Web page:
Zecher LeMachatzis HaShekel
The minhag of giving coins in remembrance of the machatzis hashekel given during the time of the Beis Hamikdash is a very ancient and cherished custom, and is based on a mitzvah min haTorah. Additionally, as we will discuss later, Chazal tell us that it was in the merit of the mitzvah of machatzis hashekel that we were saved from Haman’s plot (Megillah 13b). With the approach of Purim, let us therefore examine the original mitzvah of machatzis hashekel and how its “zecher” is practiced today.
Mitzvah min haTorah
In Parshas Shekalim which we read every year in anticipation of the month of Adar, the Torah states: “This is what they shall give – everyone who passes among the counted – half of the shekel, by the holy shekel, the shekel is twenty geirah, half of the shekel as a terumah (portion) to Hashem. Everyone who passes among the counted, from the age of twenty years and up, shall give the terumah of Hashem. The wealthy shall not increase and the destitute shall not decrease from half of the shekel – to give the terumah of Hashem, to atone for your souls” (Shemos 30:13-15).
Rashi (30:14, s.v., lechapeir) explains that each mention of the word “terumah” is actually referring to a different donation to the Mishkan:
1) Terumas Adanim – this silver was set aside to use in making the adanim, the socketed bases which were the supports for the kerashim, the planks that made up the walls of Mishkan.
2) Terumas Shekalim – these funds were used to purchase the public korbanos offered in the Mishkan, and subsequently in the Beis Hamikdash.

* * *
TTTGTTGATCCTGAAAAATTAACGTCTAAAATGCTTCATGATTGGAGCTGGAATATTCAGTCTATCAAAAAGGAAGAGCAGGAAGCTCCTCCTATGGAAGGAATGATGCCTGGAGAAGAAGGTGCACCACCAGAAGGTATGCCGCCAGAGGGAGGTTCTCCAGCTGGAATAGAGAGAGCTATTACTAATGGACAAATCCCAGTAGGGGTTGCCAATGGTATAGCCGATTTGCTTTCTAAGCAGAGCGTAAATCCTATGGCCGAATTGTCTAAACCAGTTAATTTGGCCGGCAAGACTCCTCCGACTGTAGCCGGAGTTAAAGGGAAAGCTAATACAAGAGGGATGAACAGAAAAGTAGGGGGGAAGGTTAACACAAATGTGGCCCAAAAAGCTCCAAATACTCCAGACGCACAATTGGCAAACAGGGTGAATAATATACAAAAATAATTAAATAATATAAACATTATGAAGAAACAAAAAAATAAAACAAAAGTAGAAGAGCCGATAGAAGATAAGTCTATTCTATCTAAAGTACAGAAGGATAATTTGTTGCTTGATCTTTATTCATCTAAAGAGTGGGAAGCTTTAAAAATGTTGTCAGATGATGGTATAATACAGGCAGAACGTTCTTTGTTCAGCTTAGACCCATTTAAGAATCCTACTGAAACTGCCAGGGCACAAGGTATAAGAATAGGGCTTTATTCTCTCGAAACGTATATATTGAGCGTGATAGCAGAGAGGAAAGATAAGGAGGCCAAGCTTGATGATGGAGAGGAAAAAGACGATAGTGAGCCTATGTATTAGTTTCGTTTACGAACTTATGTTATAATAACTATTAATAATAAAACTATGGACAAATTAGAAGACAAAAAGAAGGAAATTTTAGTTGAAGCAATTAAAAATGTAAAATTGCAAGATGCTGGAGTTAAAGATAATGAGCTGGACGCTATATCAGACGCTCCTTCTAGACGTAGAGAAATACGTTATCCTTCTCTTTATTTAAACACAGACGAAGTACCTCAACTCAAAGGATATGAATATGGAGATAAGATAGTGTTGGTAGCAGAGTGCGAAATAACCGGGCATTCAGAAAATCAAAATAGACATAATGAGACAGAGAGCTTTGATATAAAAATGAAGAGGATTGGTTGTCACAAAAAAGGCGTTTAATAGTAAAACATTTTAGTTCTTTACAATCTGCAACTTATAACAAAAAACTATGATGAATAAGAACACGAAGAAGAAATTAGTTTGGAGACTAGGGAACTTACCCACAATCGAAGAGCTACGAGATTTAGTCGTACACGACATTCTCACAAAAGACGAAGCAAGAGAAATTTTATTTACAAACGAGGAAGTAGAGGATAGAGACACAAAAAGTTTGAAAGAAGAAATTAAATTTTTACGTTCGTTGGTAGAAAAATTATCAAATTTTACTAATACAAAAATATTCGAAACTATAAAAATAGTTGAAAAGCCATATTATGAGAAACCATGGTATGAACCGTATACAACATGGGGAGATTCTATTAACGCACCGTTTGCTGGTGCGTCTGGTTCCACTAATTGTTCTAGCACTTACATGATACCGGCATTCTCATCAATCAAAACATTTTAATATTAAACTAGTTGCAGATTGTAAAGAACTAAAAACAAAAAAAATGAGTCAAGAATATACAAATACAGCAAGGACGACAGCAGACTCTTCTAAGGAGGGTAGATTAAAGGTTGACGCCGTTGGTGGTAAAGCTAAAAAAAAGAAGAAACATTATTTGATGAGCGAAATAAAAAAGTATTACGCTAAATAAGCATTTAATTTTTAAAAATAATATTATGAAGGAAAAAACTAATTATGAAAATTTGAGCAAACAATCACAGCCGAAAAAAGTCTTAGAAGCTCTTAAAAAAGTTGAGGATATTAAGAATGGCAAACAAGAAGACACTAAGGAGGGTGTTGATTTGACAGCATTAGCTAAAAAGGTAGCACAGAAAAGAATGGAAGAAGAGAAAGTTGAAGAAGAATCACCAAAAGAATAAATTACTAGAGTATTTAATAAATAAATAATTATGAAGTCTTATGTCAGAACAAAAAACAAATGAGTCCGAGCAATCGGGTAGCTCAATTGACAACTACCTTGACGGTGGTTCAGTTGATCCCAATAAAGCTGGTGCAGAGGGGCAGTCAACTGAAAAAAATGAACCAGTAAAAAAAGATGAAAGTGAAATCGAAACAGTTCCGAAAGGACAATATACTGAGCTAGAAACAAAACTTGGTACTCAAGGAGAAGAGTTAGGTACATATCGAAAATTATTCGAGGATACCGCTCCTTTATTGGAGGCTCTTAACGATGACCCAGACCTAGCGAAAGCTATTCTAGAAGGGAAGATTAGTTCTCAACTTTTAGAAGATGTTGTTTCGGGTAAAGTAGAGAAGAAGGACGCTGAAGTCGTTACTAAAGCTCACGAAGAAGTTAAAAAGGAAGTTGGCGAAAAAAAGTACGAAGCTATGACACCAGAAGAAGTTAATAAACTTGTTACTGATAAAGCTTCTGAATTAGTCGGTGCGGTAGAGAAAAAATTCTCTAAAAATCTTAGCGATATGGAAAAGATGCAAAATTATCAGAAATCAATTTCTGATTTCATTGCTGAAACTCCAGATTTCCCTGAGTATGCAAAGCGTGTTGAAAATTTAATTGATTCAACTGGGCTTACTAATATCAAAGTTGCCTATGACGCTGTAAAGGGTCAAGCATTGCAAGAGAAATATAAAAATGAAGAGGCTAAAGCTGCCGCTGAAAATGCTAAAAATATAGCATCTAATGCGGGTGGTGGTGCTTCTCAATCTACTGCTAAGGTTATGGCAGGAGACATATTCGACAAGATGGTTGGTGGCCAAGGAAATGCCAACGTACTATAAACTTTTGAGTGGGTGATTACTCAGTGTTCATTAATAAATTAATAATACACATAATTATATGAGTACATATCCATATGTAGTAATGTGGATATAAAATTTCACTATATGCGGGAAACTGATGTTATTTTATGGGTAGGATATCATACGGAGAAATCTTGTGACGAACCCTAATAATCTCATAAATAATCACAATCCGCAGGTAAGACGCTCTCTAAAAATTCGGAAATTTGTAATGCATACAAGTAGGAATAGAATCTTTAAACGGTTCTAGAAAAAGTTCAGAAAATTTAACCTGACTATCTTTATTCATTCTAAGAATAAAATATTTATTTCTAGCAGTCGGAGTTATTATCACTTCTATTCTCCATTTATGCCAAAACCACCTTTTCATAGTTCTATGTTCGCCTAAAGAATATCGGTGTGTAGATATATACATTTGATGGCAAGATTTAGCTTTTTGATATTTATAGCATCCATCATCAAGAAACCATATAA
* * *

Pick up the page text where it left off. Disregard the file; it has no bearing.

3) Terumas Hamishkan – which consisted of all of the donated materials used in the construction of the Mishkan.
Based on this pasuk, most Rishonim write that it is a mitzvas asei d’Oraisa to give a half shekel every year to the Beis Hamikdash (Rambam, Hilchos Shekalim 1:1; Chinuch #105).
The Zecher: Early Sources
As we mentioned, the minhag of giving coins zecher lemachatzis hashekel is very ancient. The earliest source of this custom is Meseches Sofrim (21:4) which states: “On the first of Adar they would make announcements concerning the shekalim… And all Jews must give their shekalim before Shabbos Zachor. One is not allowed to say concerning them [that they are being brought] for the sake of atonement, but rather as a donation. These [coins] are used to supply water and food for their poor brethren.”
The requirement of not saying that the coins are for the sake of atonement (kaparah) refers to the idea that the machatzis hashekel money achieved atonement for the Jewish people, as it was used to purchase public korbanos that were offered on the altar (see Rashi, Shemos 30:14, s.v., lechapeir). By emphasizing the fact that one should not say that the money was for atonement, we indicate that this money is not for the real “machatzis hashekel” used for korbanos, but rather it is merely a donation to be used for tzedakah purposes. We will see later that several authorities prohibited giving money zecher lemachatzis hashekel out of concern that people would give it as machatzis hashekel and it would become dedicated to the Beis Hamikdash and forbidden to use.